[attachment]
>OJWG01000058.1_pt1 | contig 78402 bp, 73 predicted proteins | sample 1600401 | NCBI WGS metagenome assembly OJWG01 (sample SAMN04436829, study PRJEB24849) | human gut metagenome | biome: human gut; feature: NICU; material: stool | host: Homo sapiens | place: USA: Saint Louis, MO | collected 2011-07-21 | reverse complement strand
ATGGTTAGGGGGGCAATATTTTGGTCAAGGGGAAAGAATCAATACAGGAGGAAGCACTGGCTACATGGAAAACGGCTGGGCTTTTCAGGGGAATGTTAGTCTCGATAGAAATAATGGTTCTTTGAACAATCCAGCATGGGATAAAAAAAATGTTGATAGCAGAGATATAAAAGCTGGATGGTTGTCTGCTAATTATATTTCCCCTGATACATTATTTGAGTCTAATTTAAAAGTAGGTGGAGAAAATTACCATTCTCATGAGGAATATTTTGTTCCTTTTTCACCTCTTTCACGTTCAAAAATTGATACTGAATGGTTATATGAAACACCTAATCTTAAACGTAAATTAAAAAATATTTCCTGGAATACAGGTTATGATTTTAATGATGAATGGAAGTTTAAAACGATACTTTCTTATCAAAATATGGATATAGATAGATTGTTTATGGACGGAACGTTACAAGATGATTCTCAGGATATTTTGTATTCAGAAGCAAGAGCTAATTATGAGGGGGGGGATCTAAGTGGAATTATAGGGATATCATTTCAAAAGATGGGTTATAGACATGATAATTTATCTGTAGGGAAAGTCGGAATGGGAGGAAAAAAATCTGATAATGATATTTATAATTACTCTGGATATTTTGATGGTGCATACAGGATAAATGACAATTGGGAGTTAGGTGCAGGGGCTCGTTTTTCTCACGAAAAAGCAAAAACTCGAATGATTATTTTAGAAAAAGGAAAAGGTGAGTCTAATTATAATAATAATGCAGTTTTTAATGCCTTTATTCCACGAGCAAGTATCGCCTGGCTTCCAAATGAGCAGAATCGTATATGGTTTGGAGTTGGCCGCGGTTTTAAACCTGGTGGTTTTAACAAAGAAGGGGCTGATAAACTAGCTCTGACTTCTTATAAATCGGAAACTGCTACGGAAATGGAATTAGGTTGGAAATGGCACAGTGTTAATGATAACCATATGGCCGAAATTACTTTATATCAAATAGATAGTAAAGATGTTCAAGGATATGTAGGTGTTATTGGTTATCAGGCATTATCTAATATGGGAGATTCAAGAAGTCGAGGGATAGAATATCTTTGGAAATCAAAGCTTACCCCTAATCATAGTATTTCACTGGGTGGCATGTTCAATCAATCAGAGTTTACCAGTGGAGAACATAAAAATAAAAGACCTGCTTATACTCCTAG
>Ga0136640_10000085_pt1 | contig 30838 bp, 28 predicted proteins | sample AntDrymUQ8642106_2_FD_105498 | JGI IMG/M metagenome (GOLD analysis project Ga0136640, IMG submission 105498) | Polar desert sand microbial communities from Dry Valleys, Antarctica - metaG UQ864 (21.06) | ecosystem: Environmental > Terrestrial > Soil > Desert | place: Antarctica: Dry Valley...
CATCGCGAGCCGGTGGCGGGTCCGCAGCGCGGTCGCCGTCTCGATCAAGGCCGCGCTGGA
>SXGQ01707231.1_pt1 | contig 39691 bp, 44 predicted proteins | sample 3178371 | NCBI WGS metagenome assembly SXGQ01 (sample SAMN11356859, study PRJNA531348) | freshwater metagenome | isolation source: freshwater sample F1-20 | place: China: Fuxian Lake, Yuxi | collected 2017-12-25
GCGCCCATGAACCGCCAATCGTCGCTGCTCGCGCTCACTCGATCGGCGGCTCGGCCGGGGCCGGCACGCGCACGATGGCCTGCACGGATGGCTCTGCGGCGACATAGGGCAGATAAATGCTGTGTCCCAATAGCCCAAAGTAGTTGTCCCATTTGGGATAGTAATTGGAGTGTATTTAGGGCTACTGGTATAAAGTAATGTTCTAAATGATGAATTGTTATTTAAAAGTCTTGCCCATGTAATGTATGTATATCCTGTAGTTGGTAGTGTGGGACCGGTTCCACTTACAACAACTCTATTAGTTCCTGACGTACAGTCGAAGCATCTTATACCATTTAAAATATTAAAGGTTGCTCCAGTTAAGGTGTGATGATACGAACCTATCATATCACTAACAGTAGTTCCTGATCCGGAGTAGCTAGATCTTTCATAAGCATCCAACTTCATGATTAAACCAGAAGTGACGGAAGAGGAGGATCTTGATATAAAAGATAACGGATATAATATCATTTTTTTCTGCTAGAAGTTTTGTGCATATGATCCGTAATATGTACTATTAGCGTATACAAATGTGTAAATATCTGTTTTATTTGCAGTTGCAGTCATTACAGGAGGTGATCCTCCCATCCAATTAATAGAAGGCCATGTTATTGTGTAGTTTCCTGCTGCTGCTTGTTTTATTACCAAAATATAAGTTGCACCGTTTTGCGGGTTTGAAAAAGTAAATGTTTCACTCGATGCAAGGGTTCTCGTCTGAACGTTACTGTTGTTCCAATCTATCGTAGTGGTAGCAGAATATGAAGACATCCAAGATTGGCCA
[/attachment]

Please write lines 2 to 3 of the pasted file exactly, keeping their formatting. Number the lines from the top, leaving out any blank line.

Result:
ATGGTTAGGGGGGCAATATTTTGGTCAAGGGGAAAGAATCAATACAGGAGGAAGCACTGGCTACATGGAAAACGGCTGGGCTTTTCAGGGGAATGTTAGTCTCGATAGAAATAATGGTTCTTTGAACAATCCAGCATGGGATAAAAAAAATGTTGATAGCAGAGATATAAAAGCTGGATGGTTGTCTGCTAATTATATTTCCCCTGATACATTATTTGAGTCTAATTTAAAAGTAGGTGGAGAAAATTACCATTCTCATGAGGAATATTTTGTTCCTTTTTCACCTCTTTCACGTTCAAAAATTGATACTGAATGGTTATATGAAACACCTAATCTTAAACGTAAATTAAAAAATATTTCCTGGAATACAGGTTATGATTTTAATGATGAATGGAAGTTTAAAACGATACTTTCTTATCAAAATATGGATATAGATAGATTGTTTATGGACGGAACGTTACAAGATGATTCTCAGGATATTTTGTATTCAGAAGCAAGAGCTAATTATGAGGGGGGGGATCTAAGTGGAATTATAGGGATATCATTTCAAAAGATGGGTTATAGACATGATAATTTATCTGTAGGGAAAGTCGGAATGGGAGGAAAAAAATCTGATAATGATATTTATAATTACTCTGGATATTTTGATGGTGCATACAGGATAAATGACAATTGGGAGTTAGGTGCAGGGGCTCGTTTTTCTCACGAAAAAGCAAAAACTCGAATGATTATTTTAGAAAAAGGAAAAGGTGAGTCTAATTATAATAATAATGCAGTTTTTAATGCCTTTATTCCACGAGCAAGTATCGCCTGGCTTCCAAATGAGCAGAATCGTATATGGTTTGGAGTTGGCCGCGGTTTTAAACCTGGTGGTTTTAACAAAGAAGGGGCTGATAAACTAGCTCTGACTTCTTATAAATCGGAAACTGCTACGGAAATGGAATTAGGTTGGAAATGGCACAGTGTTAATGATAACCATATGGCCGAAATTACTTTATATCAAATAGATAGTAAAGATGTTCAAGGATATGTAGGTGTTATTGGTTATCAGGCATTATCTAATATGGGAGATTCAAGAAGTCGAGGGATAGAATATCTTTGGAAATCAAAGCTTACCCCTAATCATAGTATTTCACTGGGTGGCATGTTCAATCAATCAGAGTTTACCAGTGGAGAACATAAAAATAAAAGACCTGCTTATACTCCTAG
>Ga0136640_10000085_pt1 | contig 30838 bp, 28 predicted proteins | sample AntDrymUQ8642106_2_FD_105498 | JGI IMG/M metagenome (GOLD analysis project Ga0136640, IMG submission 105498) | Polar desert sand microbial communities from Dry Valleys, Antarctica - metaG UQ864 (21.06) | ecosystem: Environmental > Terrestrial > Soil > Desert | place: Antarctica: Dry Valley...